"It is, of course it is," Ryan said of he and his actress daughter's recent efforts to repair their relationship after a highly publicized, and highly dramatic, estrangement.
"It's a work in progress," Tatum, 47, added on "GMA." "Relationships are tricky."
A relationship so tricky that the Hollywood father-daughter duo found their best hope for reconciliation not in private, but under the bright lights of reality television.
The result is "Ryan and Tatum: The O'Neals," a "docu-series" debuting this Sunday, June 19, on The Oprah Winfrey Network (OWN).
"Let's have the conversation in a work setting and we'll find our way back that way," Tatum told "GMA" of their decision to open their lives once again.
"It was a way back when there weren't many paths," Ryan said of the show as a way to repair the father-daughter bond strained more than two decades ago after the "Love Story" actor left Tatum's mother, actress Joanne Moore, and began a stormy love affair with actress Farrah Fawcett in the mid-1970s, when Tatum was 15.
The documentary takes on those old wounds in the first episode, with Tatum saying, "He went to go live with Farrah, and I was just a kid. When I was 19, I ended up moving to New York. I was done being my dad's daughter."
In one emotional scene, Ryan, best known for his Oscar-nominated role in the 1970 tearjerker "Love Story," tells his side of moving out of the house where he lived with his daughter to move in with Fawcett.
"[Tatum] felt I had abandoned her and gone on off with Farrah which is somewhat true," O'Neal is shown saying in the OWN documentary. "I was so in love with Farrah that I was blind, and so yeah, she got left at the curb but I always said just stay at the curb, I'll be back."
"I thought I had all the pride," Ryan told "GMA" of what went wrong in his relationship with his daughter. "That broke our communication. We didn't have it so we drifted away from each other, unhappily of course."
In an interview on "LIVE! with Regis and Kelly" set to air Friday, for the first time, Ryan says he was in denial about his relationship with his daughter.
"It got a little bit raw at times and things that had been left unsaid -- but not for long, just twenty odd years -- suddenly were being said, and I was in denial, lots of denial," Ryan revealed.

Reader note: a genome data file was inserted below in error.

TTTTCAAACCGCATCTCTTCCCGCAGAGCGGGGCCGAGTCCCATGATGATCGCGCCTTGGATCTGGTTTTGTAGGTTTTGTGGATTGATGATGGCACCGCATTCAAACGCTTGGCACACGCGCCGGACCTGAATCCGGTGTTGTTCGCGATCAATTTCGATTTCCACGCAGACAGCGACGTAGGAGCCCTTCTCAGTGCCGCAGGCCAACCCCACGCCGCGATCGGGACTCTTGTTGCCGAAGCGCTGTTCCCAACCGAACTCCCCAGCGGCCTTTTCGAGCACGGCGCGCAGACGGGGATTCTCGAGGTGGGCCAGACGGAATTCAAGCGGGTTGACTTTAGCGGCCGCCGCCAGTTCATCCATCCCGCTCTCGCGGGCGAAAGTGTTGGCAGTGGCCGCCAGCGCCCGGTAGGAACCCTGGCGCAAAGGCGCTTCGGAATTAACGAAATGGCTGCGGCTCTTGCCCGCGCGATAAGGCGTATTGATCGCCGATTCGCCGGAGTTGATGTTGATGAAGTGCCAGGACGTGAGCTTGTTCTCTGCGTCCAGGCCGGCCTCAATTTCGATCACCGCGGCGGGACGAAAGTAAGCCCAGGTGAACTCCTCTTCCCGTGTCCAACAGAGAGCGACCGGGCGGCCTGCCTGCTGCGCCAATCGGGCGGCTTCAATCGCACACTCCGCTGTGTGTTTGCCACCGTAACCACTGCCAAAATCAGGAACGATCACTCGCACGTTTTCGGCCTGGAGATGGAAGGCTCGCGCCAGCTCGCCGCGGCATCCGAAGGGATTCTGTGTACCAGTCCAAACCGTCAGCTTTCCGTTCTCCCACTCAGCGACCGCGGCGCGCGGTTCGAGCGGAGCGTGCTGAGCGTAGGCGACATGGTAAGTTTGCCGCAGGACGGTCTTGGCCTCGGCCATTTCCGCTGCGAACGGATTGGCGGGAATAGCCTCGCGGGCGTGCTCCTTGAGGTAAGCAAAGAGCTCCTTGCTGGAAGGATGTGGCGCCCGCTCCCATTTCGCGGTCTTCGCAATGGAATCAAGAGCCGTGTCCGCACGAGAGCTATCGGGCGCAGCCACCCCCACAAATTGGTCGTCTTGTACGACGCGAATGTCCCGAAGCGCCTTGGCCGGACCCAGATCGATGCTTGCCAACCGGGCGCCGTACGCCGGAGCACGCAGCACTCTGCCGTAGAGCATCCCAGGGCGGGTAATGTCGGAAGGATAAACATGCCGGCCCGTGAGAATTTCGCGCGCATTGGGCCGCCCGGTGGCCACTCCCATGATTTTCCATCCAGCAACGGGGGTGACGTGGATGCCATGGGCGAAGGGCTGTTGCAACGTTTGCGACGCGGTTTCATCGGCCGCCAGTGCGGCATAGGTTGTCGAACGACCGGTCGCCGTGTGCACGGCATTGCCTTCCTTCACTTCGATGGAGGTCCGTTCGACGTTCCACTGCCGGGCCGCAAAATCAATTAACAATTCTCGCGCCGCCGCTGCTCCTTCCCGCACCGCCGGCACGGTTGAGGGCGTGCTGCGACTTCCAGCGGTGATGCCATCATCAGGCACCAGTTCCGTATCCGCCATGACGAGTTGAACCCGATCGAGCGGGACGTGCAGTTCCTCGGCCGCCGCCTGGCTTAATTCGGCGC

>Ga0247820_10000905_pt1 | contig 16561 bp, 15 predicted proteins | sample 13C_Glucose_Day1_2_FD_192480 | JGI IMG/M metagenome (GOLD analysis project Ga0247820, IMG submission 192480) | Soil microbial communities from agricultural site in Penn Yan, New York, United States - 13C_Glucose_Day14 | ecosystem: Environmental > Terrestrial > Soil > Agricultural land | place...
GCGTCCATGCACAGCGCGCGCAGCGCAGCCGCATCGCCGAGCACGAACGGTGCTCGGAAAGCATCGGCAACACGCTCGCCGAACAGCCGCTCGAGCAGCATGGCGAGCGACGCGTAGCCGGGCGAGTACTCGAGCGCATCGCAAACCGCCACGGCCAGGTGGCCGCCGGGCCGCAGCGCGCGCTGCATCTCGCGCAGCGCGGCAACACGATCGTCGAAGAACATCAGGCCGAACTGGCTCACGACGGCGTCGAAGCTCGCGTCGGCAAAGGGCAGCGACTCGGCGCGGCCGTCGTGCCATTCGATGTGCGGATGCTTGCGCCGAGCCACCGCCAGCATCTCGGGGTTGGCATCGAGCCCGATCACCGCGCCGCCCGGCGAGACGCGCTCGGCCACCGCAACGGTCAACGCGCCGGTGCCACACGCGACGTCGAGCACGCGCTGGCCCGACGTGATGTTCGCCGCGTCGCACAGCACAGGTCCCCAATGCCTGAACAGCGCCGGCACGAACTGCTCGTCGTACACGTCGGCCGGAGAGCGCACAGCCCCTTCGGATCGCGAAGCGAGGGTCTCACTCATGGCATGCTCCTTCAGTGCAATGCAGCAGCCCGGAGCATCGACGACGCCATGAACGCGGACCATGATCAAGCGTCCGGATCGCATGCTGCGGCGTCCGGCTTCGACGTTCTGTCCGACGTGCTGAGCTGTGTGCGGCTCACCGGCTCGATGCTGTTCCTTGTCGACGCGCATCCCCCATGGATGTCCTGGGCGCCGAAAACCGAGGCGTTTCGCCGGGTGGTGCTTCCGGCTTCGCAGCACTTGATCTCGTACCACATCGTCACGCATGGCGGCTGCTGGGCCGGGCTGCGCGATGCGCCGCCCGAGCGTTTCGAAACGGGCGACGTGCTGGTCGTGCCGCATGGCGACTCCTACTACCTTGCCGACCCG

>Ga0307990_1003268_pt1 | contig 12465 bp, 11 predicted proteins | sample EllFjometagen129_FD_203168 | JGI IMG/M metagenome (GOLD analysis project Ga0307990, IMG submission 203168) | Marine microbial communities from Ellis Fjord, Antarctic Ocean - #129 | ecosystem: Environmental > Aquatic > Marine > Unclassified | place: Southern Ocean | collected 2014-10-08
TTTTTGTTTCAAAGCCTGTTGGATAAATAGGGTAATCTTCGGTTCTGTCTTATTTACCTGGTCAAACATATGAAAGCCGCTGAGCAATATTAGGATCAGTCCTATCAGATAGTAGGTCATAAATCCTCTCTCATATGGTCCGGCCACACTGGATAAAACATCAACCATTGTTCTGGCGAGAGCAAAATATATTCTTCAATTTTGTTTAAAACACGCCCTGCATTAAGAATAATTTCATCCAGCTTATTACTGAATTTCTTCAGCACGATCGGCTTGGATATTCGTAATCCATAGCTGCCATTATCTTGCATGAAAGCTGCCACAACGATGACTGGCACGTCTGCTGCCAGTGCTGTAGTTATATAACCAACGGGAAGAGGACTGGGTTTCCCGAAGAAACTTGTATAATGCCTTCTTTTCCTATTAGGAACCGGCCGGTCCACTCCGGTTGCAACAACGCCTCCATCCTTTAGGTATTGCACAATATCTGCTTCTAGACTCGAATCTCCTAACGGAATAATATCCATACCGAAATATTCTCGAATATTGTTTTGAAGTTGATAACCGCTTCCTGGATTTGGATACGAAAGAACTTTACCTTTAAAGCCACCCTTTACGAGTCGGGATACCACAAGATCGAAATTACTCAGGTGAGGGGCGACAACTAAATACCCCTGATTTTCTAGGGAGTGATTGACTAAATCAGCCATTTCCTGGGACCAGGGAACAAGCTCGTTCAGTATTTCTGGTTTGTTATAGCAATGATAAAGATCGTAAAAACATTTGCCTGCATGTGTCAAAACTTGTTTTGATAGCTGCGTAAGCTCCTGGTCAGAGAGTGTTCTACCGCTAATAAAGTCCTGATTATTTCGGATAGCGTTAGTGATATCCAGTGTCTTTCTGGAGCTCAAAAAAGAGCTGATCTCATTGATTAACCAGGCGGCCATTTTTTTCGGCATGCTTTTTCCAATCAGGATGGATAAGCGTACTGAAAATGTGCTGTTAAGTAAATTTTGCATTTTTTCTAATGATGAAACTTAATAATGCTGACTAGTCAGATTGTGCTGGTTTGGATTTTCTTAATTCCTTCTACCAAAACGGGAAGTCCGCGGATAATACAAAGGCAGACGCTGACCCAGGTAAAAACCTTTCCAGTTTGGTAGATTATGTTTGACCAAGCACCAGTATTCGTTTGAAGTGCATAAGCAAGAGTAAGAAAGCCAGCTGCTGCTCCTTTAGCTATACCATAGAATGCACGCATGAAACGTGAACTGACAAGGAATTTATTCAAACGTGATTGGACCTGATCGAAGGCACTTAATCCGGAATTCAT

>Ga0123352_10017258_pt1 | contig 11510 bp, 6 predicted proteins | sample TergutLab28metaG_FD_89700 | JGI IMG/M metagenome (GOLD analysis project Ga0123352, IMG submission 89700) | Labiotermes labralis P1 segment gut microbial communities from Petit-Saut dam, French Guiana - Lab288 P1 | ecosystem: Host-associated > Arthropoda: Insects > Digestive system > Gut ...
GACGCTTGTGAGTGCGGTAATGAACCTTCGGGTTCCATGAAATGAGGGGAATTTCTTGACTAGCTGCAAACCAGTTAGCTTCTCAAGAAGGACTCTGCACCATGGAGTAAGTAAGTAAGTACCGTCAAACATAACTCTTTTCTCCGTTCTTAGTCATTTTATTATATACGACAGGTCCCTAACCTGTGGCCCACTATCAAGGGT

'To Hell and Back'
So began a 25-year estrangement that left the father and daughter with only sporadic communication between them as they each endured their own hardships.
"If you're apart, you're apart," said Tatum. "He has his reasons and I have my reasons."
During their time apart, Tatum fell into a spiral of drug addiction that left her in-and-out of treatment and which caused her to lose custody of her three children with ex-husband John McEnroe.
In June 2008 she was arrested for illegally trying to buy crack cocaine off the streets near her Manhattan apartment. She pleaded guilty to disorderly conduct in connection with the arrest and agreed to attend a drug-treatment program.
"I feel like I've come from hell and back," Tatum said on "GMA." "Now I'm just trying to live with as much love in my life as possible.
Ryan, in the years apart, continued an on-again, off-again relationship with Fawcett, with whom he has a son, Redmond, and faced his own troubles with substance abuse, illness and violence.
In 1983 the actor allegedly knocked out several of his son, and Tatum's brother, Griffin's teeth and, in 2007, he made headlines again when he fired a shot at Griffin, whose pregnant wife was hit in the head with a fireplace poker during the melee.
In 2001 he was treated for, and recovered from, chronic myelogenous leukemia.
While apart, neither was shy about discussing past grievances and their tumultuous past.